Silicon Valley Bank was shut down by U.S. regulators on Friday after a rush to deposit outflows and a failed effort to raise new capital threw the future of the tech-focused lender into question.
With approximately $209 billion in assets, SVB became the second-largest bank failure in US history after the collapse of Washington Mutual in 2008, and marks a rapid fall from grace for a lender that was valued at more than $44 billion a year ago under 18 months.
The Federal Deposit Insurance Corporation, the US regulator that guarantees bank deposits up to $250,000, said it was closing SVB and insured depositors would have access to their funds by Monday.
Many of SVB’s clients were venture capital funds as well as tech and healthcare start-ups, and reportedly had account balances well above the FDIC’s maximum insured amount. The regulator said those depositors would receive an initial payment next week and the rest would depend on what happens to SVB’s assets.
The regulator has always sought to merge failing lenders with a larger, more stable institution. Washington Mutual, for example, was sold to JPMorgan Chase. The FDIC said it would use proceeds from the sale of SVB to fund payments to larger depositors.
SVB’s bond prices plunged on Friday, with its senior debt trading at around 45 cents on the dollar and its junior debt as low as 12.5 cents, suggesting bondholders are prepared for heavy losses.
Earlier on Friday, the SVB had abandoned their efforts raise $2.25 billion in new funding to cover losses on its bond portfolio and had begun looking for a buyer to save it, according to people familiar with the efforts.
SVB shares were halted in early trading on the Nasdaq New York stock exchange, and its woes have affected the shares of several other US banks that appear to have similar depositor and funding profiles.
Trades on PacWest, Western Alliance and First Republic were halted due to volatility after all initially falling 40-50%. Trading was also briefly halted at Signature Bank after its shares fell nearly 30%. Several of these banks sought to reassure the market by issuing statements highlighting their differences with SVB in terms of assets and depositor base.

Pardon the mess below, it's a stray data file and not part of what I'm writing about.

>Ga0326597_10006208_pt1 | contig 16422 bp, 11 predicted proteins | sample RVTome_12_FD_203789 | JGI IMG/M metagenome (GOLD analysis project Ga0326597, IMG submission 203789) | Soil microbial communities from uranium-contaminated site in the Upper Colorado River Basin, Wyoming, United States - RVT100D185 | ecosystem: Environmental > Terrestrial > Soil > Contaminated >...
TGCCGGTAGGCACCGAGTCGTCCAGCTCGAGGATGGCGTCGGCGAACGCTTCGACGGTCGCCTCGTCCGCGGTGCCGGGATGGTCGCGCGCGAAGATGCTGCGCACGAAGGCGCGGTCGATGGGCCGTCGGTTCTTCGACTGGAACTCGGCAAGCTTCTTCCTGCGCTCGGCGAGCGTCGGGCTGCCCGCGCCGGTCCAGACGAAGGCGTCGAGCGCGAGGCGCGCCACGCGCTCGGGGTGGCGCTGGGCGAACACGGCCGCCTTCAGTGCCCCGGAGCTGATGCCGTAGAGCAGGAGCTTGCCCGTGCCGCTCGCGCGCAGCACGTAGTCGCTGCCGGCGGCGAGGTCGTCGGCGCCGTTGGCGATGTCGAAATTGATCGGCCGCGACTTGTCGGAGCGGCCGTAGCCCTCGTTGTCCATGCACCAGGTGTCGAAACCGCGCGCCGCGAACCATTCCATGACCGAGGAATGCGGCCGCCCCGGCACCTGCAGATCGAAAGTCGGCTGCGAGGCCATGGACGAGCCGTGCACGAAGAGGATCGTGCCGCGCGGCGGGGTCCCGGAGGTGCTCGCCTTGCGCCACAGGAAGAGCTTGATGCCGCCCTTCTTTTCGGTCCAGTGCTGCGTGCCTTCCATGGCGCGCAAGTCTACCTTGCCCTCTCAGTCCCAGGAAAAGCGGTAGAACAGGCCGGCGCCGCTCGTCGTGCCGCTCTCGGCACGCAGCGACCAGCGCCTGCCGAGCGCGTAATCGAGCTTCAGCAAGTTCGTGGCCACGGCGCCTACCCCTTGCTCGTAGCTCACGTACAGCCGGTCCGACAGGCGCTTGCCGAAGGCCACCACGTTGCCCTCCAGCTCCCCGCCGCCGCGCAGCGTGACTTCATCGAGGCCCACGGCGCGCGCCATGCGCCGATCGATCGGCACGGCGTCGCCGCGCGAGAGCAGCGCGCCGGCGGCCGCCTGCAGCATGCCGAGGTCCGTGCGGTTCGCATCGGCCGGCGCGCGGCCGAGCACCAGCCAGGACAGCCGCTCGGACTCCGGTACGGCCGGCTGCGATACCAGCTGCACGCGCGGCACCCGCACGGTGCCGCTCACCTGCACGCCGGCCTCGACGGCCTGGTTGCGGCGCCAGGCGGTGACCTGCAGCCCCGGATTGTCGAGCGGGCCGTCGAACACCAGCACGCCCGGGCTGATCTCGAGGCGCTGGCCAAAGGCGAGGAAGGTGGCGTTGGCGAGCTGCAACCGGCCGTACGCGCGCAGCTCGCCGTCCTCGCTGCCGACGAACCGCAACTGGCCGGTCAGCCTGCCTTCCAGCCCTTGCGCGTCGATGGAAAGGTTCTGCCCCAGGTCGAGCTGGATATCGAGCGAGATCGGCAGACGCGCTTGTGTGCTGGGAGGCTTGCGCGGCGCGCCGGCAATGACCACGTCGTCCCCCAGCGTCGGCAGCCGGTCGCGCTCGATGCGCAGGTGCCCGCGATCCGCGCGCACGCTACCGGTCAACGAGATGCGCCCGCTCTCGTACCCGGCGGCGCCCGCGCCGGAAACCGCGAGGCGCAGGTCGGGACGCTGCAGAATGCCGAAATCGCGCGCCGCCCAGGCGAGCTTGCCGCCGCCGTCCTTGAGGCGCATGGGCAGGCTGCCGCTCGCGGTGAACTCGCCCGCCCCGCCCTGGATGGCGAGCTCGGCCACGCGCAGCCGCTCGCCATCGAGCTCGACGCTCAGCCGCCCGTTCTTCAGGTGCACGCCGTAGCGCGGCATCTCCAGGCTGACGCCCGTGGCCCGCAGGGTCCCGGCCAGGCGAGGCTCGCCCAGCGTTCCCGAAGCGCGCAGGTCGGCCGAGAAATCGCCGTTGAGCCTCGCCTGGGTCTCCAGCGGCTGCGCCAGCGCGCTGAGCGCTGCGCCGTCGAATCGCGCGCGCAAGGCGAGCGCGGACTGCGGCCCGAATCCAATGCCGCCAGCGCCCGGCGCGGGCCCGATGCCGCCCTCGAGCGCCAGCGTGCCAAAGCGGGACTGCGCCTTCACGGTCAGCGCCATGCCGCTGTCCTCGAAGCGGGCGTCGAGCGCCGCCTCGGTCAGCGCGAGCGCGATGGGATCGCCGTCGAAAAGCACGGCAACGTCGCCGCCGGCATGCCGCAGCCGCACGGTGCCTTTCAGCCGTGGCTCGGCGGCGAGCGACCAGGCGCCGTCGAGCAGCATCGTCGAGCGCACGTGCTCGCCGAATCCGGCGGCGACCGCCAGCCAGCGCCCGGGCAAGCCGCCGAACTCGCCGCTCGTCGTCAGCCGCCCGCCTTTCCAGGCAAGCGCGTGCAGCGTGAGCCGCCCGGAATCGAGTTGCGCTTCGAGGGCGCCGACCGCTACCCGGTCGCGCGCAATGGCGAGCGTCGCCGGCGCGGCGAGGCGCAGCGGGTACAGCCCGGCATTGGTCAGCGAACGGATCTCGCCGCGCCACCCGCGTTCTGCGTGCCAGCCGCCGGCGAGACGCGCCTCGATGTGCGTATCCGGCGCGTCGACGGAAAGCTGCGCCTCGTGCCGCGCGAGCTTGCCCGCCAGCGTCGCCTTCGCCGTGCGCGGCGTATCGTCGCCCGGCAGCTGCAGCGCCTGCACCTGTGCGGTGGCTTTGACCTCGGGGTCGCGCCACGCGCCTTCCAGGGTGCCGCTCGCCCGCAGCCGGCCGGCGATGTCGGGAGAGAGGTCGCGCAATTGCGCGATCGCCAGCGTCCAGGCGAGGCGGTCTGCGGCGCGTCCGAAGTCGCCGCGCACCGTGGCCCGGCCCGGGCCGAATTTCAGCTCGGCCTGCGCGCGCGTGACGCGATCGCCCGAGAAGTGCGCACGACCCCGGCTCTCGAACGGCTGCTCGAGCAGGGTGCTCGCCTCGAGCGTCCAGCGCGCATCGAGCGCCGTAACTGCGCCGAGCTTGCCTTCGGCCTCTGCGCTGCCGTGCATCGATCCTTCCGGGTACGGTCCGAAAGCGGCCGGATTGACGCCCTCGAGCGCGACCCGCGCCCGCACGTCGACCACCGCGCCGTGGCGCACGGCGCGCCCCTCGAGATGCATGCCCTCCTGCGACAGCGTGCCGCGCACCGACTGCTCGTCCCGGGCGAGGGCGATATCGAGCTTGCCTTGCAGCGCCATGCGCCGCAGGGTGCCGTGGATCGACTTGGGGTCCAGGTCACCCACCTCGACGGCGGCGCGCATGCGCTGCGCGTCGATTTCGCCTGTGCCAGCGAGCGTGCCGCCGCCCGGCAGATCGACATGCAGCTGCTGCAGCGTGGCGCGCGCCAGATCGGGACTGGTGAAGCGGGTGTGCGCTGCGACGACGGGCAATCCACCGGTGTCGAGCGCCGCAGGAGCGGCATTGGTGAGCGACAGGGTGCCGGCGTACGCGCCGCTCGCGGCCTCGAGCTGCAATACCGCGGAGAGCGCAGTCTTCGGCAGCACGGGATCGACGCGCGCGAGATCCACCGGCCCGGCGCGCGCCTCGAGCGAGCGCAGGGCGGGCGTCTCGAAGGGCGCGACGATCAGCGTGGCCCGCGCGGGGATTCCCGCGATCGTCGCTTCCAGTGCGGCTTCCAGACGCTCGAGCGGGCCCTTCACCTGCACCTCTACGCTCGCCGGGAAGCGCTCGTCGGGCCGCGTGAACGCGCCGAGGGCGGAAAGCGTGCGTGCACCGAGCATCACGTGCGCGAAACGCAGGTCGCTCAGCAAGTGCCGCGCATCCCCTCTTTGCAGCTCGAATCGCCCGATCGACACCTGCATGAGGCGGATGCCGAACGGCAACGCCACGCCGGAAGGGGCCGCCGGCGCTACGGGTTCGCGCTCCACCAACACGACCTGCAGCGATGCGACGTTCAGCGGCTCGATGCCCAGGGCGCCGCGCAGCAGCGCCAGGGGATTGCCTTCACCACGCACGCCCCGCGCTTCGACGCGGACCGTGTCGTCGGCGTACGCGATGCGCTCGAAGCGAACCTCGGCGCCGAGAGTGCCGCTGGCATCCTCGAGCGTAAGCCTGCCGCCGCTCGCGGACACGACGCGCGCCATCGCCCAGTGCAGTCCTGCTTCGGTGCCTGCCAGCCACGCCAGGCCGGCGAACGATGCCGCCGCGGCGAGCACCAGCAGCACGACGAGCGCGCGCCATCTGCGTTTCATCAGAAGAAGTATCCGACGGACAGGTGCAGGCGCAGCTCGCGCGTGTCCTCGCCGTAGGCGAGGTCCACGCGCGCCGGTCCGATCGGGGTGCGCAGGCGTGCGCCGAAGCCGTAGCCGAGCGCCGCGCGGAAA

THE the setbacks of the banking group stem from a decision made at the height of the tech boom to park $91 billion of its deposits in long-term securities such as mortgage bonds and U.S. Treasuries, which were considered safe but are now worth $15 billion. dollars less than when SVB bought them after the Federal Reserve raised interest rates aggressively.
This has planned to sell $1.25 billion of its common stock to investors and an additional $500 million of mandatory convertible preferred stock, which is slightly less dilutive for existing shareholders. This would have helped offset losses of about $1.8 billion that SVB incurred from selling about $21 billion of insider securities to cover customers withdrawing deposits.
On Thursday, SVB and its underwriter Goldman Sachs rushed to finalize the share offering. With Goldman securing enough interest in the convertible bond deal by mid-afternoon, the common stock sale struggled as SVB shares slid, according to a person familiar with the efforts. Private equity firm General Atlantic had also pledged to provide $500 million in equity if the offer went through.
Shares of the bank posted their biggest drop on Thursday, wiping $9.6 billion off its market capitalization. Shares of SVB had fallen more than 60% in premarket trading on Friday before trading halted.
US bank failures have been extremely rare in recent years; the last FDIC-insured bank to close was in October 2020, and the last time there were more than 10 was 2014.
SVB’s collapse came two days after Silvergate, a San Diego-based bank that dealt with the crypto industry, said it would volunteer relax after customers withdrew billions of dollars.
The ramifications of SVB problems can be widely felt. The lender is the banking partner for half of America’s venture capital-backed tech and life sciences companies, and has a strong presence in providing $10 billion private equity industry lines of credit. dollars.
Its customers had grown increasingly fearful of the bank’s financial situation on Thursday, when some start-ups began withdrawing their money. Some venture capital groups have acknowledged that they began advising some of their holding companies to consider withdrawing some of their deposits from the lender earlier this week.
“SVB’s 40-year business relationship supporting Silicon Valley evaporated in 14 hours,” said a senior executive at a multibillion-dollar venture capital fund.
Reporting by Joshua Franklin, Eric Platt, Ortenca Aliaj, Antoine Gara and Brooke Masters in New York and Tabby Kinder and George Hammond in San Francisco. Additional reporting by Stephen Gandel in New York and Robert Smith in London